<div><span style="font-size:16px;"><b>Educational Attainment:</b></span></div><div><br></div><div><b><i>WHY:</i></b><i> </i> While high school graduation is an important milestone, it is often insufficient training to secure stable and self-supporting employment. </div><div><br></div><div><span style="font-size:16px;"><b>City of Memphis: </b></span></div><div>Roughly half of the city’s adults (47%, 25 years or older) have some post-high school education, including training programs (23%) or a four-year degree or more (25%). As with many things in Memphis, it is not evenly distributed. Half of Black residents have some post-secondary education compared to 7 in 10 white residents. Furthermore, White residents are almost THREE TIMES more likely to have a four-year degree than Black residents. </div><div><i>(American Community Survey, 2011-2015)</i></div>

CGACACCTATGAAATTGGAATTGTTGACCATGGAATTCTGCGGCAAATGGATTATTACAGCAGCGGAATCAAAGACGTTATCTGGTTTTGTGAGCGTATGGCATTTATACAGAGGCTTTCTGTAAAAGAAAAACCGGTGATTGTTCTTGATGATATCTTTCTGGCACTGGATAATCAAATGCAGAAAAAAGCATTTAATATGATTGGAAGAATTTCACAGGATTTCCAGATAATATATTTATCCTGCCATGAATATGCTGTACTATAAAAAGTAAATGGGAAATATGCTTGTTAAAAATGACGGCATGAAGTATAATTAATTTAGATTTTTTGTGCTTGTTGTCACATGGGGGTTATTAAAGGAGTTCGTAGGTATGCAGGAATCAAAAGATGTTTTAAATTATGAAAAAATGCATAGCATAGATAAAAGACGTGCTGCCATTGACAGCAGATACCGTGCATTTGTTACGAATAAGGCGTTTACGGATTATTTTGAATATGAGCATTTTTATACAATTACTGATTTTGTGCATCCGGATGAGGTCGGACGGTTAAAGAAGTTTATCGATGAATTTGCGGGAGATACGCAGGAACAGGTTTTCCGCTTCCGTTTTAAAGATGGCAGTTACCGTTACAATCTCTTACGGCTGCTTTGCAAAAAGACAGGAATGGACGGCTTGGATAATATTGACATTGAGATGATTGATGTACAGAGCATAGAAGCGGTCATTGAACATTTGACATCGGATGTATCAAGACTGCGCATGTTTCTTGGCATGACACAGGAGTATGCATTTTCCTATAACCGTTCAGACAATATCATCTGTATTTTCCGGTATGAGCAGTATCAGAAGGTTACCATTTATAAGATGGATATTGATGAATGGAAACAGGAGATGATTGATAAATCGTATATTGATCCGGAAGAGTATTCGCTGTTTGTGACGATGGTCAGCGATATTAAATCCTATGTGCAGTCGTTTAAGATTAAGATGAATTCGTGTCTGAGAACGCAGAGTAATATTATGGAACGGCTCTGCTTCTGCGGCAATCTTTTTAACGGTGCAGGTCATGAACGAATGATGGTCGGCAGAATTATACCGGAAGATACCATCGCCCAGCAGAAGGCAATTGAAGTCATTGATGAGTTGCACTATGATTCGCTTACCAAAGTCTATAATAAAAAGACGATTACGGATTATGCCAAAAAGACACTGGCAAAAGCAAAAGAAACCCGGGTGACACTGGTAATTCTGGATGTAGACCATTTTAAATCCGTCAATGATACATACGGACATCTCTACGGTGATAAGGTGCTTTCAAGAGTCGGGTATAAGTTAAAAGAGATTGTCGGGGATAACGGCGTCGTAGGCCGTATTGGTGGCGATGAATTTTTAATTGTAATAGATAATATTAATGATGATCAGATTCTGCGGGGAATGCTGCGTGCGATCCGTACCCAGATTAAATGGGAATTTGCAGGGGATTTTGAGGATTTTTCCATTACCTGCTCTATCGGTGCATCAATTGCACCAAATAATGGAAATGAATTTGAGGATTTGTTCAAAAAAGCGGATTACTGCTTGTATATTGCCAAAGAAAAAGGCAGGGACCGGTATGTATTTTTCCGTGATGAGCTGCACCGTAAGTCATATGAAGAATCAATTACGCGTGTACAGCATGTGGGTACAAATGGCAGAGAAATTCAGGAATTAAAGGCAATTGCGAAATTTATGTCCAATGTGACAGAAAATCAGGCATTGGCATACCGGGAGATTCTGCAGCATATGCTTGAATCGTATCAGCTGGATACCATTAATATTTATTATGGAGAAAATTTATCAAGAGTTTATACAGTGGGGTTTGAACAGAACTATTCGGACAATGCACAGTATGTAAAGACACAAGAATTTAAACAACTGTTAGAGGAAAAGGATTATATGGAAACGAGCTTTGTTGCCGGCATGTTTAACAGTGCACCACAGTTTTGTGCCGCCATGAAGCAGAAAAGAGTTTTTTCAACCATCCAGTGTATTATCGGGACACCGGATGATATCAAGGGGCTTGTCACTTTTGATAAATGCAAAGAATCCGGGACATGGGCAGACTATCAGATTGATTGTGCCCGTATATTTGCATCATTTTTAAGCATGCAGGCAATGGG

<div><span style="font-size:16px;"><b>Foreign-Born Residents</b></span></div><div><br></div><div><b><i>WHY:</i></b><i> </i>Foreign-born residents may face additional challenges, such as language barriers, institutional distrust, concerns about personal safety, and lack of knowledge about community services and practices. </div><div><br></div><div><span style="font-size:16px;">City of Memphis: </span></div><div>In the city of Memphis, just 6% of residents were born outside the country. This is roughly half the national rate. (American Community Survey, 2011-2015)</div>